If this story had gone the extra step of bringing in some independent experts to analyze the evidence, it would have given readers a much better picture of IBS and its treatment options.
This New York Times story about an experimental drug for irritable bowel syndrome (IBS) satisfied most of our criteria. Its few shortcomings, however, were significant and threw the overall story out of balance. First, the story reported on clinical trial results obtained directly from the manufacturer of the drug being tested prior to peer review or publication in a journal. The story should have cautioned readers about the lack of external scrutiny of the findings or the conflict of interest inherent in such a scenario. The story then compounded this problem by failing to obtain any independent perspective of its own about the research. The only outside comment the story solicits is from an expert who consults for the company. The result is a story with content that comes almost entirely from the drug manufacturer–not what readers expect to see in the pages of the New York Times.
There are few effective treatments for irritable bowel syndrome, and most of the treatments that are effective bring limited relief to a minority of patients. The prospect of a useful new therapy for this condition is excellent news for patients, but we need independent scrutiny of the research to make sure the results aren’t being overhyped.
The story notes that the new drug would likely cost "several dollars a day." We’ll call this satisfactory since we can’t know exactly how much this drug will cost, but we’d suggest that a cost-per-month metric would be a better way to quantify the costs of treatment. It would allow for easier comparison with other recurring costs like the cable or phone bill.
This story did a pretty good job with the statistics. Importantly, it provided the absolute percentage of patients who experienced benefits in each group according to the various assessments used in the study. The story tell us: "Fifty percent of those on the drug had a significant reduction in pain, compared to 37 percent for those on the placebo." Had the story used relative measures instead, it might have told us something along the lines of "…35% more patients treated with linaclotide experienced significant reductions in pain." We think the first description is a much more accurate and complete way to characterize the results.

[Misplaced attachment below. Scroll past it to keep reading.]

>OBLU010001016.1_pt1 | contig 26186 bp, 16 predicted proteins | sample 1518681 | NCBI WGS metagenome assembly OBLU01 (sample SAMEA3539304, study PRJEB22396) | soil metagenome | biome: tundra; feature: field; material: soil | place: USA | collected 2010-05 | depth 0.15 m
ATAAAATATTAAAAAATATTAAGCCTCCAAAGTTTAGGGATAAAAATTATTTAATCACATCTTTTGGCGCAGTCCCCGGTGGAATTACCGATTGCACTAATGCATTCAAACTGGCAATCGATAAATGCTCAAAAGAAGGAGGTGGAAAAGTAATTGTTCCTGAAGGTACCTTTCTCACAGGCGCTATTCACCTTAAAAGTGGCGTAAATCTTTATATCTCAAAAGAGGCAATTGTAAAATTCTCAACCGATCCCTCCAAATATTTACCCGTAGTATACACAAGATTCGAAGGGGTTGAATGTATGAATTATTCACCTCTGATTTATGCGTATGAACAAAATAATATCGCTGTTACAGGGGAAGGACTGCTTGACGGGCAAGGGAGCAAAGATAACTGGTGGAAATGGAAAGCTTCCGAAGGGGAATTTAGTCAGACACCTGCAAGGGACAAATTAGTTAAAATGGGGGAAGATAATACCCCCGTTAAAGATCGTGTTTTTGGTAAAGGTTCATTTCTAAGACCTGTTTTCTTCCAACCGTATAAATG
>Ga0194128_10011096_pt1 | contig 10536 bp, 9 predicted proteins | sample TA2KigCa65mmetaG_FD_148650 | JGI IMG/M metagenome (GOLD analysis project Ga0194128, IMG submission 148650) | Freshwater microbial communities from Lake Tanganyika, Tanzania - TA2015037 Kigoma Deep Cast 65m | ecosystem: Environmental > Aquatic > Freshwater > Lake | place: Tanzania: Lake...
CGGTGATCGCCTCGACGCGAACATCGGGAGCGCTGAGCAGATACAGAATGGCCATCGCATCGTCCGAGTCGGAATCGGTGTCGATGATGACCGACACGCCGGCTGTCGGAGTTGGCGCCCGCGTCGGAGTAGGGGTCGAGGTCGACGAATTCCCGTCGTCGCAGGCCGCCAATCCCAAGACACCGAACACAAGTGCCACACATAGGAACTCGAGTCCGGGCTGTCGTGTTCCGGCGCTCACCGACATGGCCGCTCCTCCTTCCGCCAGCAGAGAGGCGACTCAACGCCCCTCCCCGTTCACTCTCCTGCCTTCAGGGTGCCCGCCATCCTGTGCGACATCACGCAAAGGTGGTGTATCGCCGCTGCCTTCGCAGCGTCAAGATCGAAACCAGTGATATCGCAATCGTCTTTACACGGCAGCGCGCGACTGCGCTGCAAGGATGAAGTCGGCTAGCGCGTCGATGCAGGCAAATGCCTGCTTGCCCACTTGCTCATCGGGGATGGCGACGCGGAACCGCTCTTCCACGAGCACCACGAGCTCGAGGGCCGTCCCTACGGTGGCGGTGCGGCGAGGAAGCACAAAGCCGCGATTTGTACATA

The story hit most of the issues we wanted to see addressed with respect to the study, including number of patients, the type of intervention, length of follow-up and outcomes measures. But it glossed over the fact that the study results appear to have come directly from the manufacturer of the drug being studied and not from a peer-reviewed journal or even the researchers who conducted the study. The drug manufacturer obviously has a strong incentive to present the results in the most positive possible light and avoid any critical analysis. It was incumbent on the story to provide some cautionary language about the preliminary nature of the findings and lack of peer review.
Irritable bowel syndrome is a controversial diagnosis. Some view it as a minor problem that has been medicalized by the drug industry to sell new medicines. However, there are clear criteria for identifying the condition, and it is now a generally accepted diagnosis. The story captures some of this uncertainty when it says the condition is "poorly understood and somewhat vaguely defined." We don’t think this story is an example of disease-mongering.
There was no mention of the fact that the study being reported on was conducted and funded by the manufacturer of the drug being tested. In addition, almost all of the information in this story came from the drug manufacturer or someone with ties to it. Examples:
We think this story could have benefited from an alternative perspective.
This story mentioned opioids, laxatives, and the drug Amitiza as other potential treatments for IBS with constipation. But the story didn’t discuss the mainstays of treatment for IBS — exercise and dietary changes (along w/ stress management). It also didn’t mention many other treatments that have at least some evidence to support their use, including antidepressant drugs, fiber supplements, probiotics, anti-spasmodic drugs, and peppermint oil. In addition, there was also no discussion of how the benefits of the new experimental drug stack up against any of these alternatives.
The story makes it clear that this is an experimental drug that is not yet approved by the FDA. It notes that the drug will have to succeed in another phase 3 trial before the manufacturer plans to submit an application for approval to the FDA. It doesn’t speculate inappropriately about when the drug is expected to be approved.
The story could have mentioned the many other drugs that are in development for treatment of IBS, including one–prucalopride–which was recently approved in Europe. However, we don’t think this story oversold the novelty of the new treatment.
Since the story includes interviews with two experts — an IBS expert who consults for the drug manufacturer and the company CEO — we can be sure the study wasn’t based entirely on a press release.